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Showing posts from August 8, 2016

Nature Documentaries May Help Ease Aggression in Prisons

Now, a new small study suggests that showing nature documentaries to inmates may help to ease aggression in prisons. The study took place in the Snake River Correctional Institution in Oregon, in a maximum-security unit housing 48 inmates. Over a year in which half of the inmates had an opportunity to watch nature videos projected in a recreation yard, those who saw the videos were involved in 26 percent fewer violent infractions than those who didn't.


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Strange Beasts: Why Human-Animal Chimeras Might Be Coming

The federal government may soon lift its ban on funding research that uses so-called human-animal chimeras. Yesterday, the National Institutes of Health announced it plans to consider funding research that would inject human stem cells into animal embryos. Previously, the NIH had issued a moratorium on funding this type of research while the institute considered whether new regulation policies were needed.

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Are People More Likely to Cheat at the 'Danger Age' ?

Do other studies of infidelity back up this claim? In 2014, researchers Adam L. Alter and Hal E. Hershfield at New York University and the University of California, Los Angeles, respectively, performed six studies to investigate the behaviors of adults during their "9-ending ages" (ages 29, 39, 49, etc.), including their propensity for extramarital affairs. The researchers obtained data from an online dating site similar to Illicit Encounters, where users are already in supposedly monogamous relationships.

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Woman's Deadly Infection Linked to Horse Riding

The 71-year-old woman had visited her daughter, who operates a horse boarding and riding center in King County, Washington, the report said. The report is published in the Aug. 5 issue of the journal Morbidity and Mortality Weekly Report, from the Centers for Disease Control and Prevention.

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Women Held Important Role in 'America's 1st City,' Burial Mound Reveals

The remains of women and a child have been discovered at a burial mound at Cahokia, considered North America's first city, which previously was thought to hold only men, researchers say. A closer look at a grave at Cahokia, located in Illinois near St. Louis, Missouri, has revealed that a blanket of beads is intertwined around a man and a woman of high status. Archaeologist Melvin Fowler, who died in 2008, discovered the enormous burial ground in 1967 during the excavation of an unusual mound with a ridgetop.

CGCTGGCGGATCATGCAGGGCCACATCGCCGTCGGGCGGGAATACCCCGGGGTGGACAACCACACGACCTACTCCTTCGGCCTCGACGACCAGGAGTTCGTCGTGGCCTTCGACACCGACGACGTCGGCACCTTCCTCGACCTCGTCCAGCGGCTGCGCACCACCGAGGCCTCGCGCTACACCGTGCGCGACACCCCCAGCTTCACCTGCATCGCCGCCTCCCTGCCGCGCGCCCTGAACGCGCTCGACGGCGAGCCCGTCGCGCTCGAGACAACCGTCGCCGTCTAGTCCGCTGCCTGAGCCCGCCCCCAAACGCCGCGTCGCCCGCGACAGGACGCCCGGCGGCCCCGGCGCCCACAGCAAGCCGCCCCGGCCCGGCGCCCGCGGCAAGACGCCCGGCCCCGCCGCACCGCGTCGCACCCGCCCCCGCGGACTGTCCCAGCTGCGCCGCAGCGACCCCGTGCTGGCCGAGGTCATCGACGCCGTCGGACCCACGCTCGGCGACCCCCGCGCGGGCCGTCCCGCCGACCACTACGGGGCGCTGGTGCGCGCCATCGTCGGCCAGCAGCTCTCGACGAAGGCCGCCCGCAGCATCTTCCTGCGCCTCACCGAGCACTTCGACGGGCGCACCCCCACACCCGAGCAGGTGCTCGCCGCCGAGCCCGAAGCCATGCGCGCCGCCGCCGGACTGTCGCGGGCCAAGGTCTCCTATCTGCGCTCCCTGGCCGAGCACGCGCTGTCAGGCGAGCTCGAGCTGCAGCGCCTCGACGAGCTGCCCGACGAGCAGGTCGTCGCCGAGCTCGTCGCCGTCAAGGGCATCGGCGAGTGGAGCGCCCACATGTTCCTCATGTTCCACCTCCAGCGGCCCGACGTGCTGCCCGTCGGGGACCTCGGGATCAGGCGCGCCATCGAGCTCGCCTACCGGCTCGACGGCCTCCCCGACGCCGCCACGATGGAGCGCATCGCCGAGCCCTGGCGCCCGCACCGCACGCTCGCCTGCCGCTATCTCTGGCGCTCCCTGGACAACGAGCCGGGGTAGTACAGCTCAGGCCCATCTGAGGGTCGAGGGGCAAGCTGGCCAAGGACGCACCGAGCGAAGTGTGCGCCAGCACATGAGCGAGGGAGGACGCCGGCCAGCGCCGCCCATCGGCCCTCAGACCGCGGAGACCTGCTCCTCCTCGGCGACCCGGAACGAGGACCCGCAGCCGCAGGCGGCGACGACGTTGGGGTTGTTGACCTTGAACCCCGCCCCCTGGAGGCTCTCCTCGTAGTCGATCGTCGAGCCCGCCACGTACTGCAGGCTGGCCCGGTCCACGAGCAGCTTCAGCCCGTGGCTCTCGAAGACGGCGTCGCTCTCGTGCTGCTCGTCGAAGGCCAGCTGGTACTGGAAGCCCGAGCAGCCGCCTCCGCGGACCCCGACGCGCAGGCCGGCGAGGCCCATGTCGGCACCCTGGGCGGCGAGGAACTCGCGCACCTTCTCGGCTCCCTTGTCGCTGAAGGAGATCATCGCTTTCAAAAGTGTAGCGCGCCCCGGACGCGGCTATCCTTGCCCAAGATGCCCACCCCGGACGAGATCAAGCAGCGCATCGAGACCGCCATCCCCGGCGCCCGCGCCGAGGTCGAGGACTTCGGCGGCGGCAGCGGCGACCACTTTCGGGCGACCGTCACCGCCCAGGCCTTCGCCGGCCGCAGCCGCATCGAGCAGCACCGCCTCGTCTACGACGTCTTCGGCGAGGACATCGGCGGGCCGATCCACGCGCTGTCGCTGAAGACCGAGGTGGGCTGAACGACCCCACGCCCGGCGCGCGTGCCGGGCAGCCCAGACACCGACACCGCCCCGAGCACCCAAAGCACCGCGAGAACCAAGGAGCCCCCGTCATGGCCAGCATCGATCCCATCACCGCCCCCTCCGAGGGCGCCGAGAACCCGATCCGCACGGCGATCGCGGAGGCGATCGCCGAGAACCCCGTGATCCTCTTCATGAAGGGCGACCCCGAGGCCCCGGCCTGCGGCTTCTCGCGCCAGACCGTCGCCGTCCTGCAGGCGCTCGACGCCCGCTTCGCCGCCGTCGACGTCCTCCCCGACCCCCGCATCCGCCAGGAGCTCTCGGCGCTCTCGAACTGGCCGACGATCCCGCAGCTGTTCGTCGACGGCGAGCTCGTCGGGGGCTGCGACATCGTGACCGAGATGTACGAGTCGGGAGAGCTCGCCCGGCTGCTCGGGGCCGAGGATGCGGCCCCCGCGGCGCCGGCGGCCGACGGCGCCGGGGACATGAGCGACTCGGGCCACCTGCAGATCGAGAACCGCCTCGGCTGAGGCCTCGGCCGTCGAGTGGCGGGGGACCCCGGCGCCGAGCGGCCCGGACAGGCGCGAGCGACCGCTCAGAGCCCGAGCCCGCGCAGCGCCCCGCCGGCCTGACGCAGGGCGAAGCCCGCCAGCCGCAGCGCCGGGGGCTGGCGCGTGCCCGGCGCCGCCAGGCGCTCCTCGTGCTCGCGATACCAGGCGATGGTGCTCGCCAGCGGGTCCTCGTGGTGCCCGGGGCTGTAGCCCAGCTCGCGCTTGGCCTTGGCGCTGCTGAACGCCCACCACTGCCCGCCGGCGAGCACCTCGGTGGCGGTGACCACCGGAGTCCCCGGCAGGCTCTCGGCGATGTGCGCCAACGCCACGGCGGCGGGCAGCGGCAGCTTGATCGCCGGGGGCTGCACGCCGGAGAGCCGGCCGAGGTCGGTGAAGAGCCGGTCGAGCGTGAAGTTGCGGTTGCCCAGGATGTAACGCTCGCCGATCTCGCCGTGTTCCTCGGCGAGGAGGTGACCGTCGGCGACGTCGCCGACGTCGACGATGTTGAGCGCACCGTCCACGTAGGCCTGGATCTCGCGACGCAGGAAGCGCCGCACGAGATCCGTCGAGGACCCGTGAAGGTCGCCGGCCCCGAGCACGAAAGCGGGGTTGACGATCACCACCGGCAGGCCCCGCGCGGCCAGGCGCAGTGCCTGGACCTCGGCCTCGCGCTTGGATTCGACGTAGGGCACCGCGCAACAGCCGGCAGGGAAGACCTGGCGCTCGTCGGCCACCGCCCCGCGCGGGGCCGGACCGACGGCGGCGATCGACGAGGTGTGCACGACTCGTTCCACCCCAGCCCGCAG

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Unseen Singles: How Science Misrepresents the Unmarried

The science of singles is sorely lacking, said Bella DePaulo, author of "Singled Out: How Singles Are Stereotyped, Stigmatized and Ignored, and Still Live Happily Ever After" (St. Martin's Griffin, 2007). "There are so many false beliefs out there about single people and single life," DePaulo told Live Science ahead of a talk today (Aug. 5) at the annual meeting of the American Psychological Association in Denver.


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May the Best Drone Win: Vehicles Race in First-Ever Liberty Cup

Drone racing, a cross between Formula 1 (F1) auto competitions and a real-life wireless Nintendo game, is poised to become the next big sport — with a high-tech twist. This past week, the Liberty Science Center hosted the first-ever Liberty Cup, a drone competition taking place in Jersey City, New Jersey, just miles (and one river) away from New York City. Pilots donned first-person view (FPV) goggles, which allowed the contestants to see the aerial course from a drone's-eye view.


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Rare 'Whale Fall' Spotted by Deep-Sea Scientists

A rare sight was recently captured by scientists aboard a deep-sea exploration vessel: the skeleton of a fallen whale. "Coming across a natural whale fall is pretty uncommon," a Nautilus researcher said in the video. The ecological impacts of a whale fall are far-reaching.


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